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Portrait of Thomas Osinga
Thomas Osinga

Tribe Lead Onboarding & Orchestration @ Signicat

Digital identity wallets: exploring benefits and luxury traps

This article explores the benefits and possible obligations we take onboard when rolling out digital identity wallets.

# What are luxury traps?

In his book Sapiens [1] Yuval Noah Harari concludes that humans struggle to predict side effects of new technology. In a chapter called “The Luxury Trap” he uses the invention of agriculture as earliest example. It provides the obvious benefit of predicable food supply, but later turns out to have downsides as well: to take care of their crops nomadic people start to live in settlements, where they are exposed to more diseases, while increased birth rates wipe out food surpluses.

A modern example is the smartphone. It brought us great benefits, but also transformed our behavior in unforeseen ways: it scatters our focus and can addict us to information consumption.

Sapiens inspired me to explore the benefits and "luxury traps" of a new upcoming invention: the digital identity wallet.

# Digital identity wallets

Digital identity wallets are apps to manage your identity on your phone. They allow you to:

  • Store and share person identification data (e.g. name, date of birth)
  • Prove your (remote) presence (by confirming this via the app)
  • Store and share other types of credentials, so-called “attestations” (like a driving license, access to bank account, or school diploma)
  • Approve transactions or sign documents.

The European Commission has recently taken initiative to stimulate (and regulate) the development of these apps.

# Are identity wallets really new?

One might argue that identity wallets already exist: many European countries have apps which allow you to identify & authenticate online, often called electronic identities (eIDs).

However, the challenge with current eIDs is that their use is often restricted to:

  • A specific sector (e.g. Dutch DigiD can only be used in the Dutch public sector)
  • A limited dataset (e.g. Swedish BankID does not provide a residential address)
  • A domestic market (e.g. FranceConnect can only be used by organizations registered in France).

These restrictions result in a scattered set of per-market solutions, with clear needs for simplification. At Signicat we solve this problem by providing access to a wide range of identity sources via one technical platform, which is the most comprehensive on a Pan-European basis.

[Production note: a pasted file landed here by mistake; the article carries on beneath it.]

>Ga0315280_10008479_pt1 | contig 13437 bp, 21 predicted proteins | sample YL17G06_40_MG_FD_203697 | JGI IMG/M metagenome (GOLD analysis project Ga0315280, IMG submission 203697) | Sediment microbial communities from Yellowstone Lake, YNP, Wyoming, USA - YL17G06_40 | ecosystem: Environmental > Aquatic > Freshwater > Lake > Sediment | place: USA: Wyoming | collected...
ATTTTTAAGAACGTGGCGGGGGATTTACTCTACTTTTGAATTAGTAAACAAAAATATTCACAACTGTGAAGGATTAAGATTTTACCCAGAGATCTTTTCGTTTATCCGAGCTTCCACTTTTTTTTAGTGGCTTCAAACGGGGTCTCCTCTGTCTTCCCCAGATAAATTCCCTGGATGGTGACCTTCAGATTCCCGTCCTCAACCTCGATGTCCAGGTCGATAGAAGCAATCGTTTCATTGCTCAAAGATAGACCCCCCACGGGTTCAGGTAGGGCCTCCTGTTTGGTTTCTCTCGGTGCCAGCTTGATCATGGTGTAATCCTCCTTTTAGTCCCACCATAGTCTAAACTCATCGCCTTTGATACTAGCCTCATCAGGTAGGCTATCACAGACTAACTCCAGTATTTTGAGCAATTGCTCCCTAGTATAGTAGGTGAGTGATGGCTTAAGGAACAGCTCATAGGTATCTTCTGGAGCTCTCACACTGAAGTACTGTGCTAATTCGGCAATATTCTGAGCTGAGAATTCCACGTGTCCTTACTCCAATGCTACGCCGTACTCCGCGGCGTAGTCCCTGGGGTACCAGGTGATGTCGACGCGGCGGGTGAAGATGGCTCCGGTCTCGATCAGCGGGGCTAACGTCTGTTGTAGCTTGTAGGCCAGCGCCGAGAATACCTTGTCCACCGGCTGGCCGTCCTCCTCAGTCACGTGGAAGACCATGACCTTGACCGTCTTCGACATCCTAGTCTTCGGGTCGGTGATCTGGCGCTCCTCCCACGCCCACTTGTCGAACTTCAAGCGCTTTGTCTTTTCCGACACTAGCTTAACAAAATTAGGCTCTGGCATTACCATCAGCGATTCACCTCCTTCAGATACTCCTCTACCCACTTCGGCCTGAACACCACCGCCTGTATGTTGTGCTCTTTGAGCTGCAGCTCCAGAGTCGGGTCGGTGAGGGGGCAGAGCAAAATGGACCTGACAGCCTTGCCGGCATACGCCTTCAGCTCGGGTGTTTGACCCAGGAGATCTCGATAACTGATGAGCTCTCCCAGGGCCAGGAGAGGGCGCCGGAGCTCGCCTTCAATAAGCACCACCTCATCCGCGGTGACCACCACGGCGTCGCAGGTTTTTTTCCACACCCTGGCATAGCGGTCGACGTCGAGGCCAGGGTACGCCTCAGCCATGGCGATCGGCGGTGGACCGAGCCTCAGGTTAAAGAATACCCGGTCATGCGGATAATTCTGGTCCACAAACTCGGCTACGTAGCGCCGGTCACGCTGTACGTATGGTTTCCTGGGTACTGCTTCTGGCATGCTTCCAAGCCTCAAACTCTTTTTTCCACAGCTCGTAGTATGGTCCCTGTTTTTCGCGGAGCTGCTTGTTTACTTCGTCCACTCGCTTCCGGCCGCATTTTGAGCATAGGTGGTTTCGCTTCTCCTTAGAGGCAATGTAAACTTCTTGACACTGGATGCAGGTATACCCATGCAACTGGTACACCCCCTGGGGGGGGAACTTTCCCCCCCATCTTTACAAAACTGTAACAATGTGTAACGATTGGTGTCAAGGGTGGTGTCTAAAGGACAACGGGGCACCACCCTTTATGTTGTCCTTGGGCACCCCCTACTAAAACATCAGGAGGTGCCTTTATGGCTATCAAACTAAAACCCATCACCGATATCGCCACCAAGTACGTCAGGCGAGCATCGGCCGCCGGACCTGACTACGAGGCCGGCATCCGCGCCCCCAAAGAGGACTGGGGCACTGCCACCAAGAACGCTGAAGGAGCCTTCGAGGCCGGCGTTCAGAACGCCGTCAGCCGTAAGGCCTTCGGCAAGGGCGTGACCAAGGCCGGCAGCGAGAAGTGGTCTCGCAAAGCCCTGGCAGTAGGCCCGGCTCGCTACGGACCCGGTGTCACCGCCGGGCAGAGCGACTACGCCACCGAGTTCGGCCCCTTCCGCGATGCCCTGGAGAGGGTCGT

Our success, however, underlines the need for further simplification.

# What is the EU plan about?

The EU incentivizes national governments to step up their game and take responsibility for doing online what they have been doing offline: issuing and protecting their citizens identities and allowing them to share their credentials when needed to progress in life.

It's more than just a plan. The specifications of the wallet apps are currently being tested in 4 pilot projects, of which Signicat is involved in 2: EWC and NOBID, playing a leading role in the former. Note that the ecosystem allows multiple apps to co-exist.

Competition can be expected: Apple and Google are working hard to establish themselves as wallet providers as well, and the recent success of Apple & Google Pay shows that consumers are willing to trust big-tech with their credentials.

# The benefits: convenience and safety

The goal of the EU identity wallet initiative is to contribute to a convenient and safe society, both online and offline. Let me illustrate the benefits with a few examples:

  • Convenience: you’ll get 1 app to identify yourself, no matter if it's for a public service (filing your tax return), work (signing a contract on behalf of an organization), financial service (confirming a payment) or leisure (checking in at a hotel). The app allows you to store and use credentials across many process steps. For example, you can use the app at an airline to (1) confirm the payment (2) store the ticket (3) and identify yourself when boarding the plane.
  • Safety: bots, fake accounts or impersonation attacks are getting more advanced due to the rise of AI. Take for example “CEO fraud”, where criminals ask you to transfer money using the voice of your boss. An identity app could help you to verify a sender's identity by adding a “digital signature” to any message, call, or video, ensuring the sender is who they claim to be. The app can also verify the receiver of information: it can for example protect children against harmful content by being able to provide a proof of “being an adult”. In France, such verification will be required in due time.

Another possible benefit of the EU wallet could be privacy. The draft EU regulation requires that the wallet gives the user control over the data they share. This is done by requiring user approval before sharing data, and by supporting so-called “selective disclosure”, which allows users to only share what is needed (sharing "I'm an adult” instead of my date of birth). The EU regulation also restricts the wallet issuer’s control, which could make it stand out against big-tech alternatives where the issuer decides the rules.

# New obligations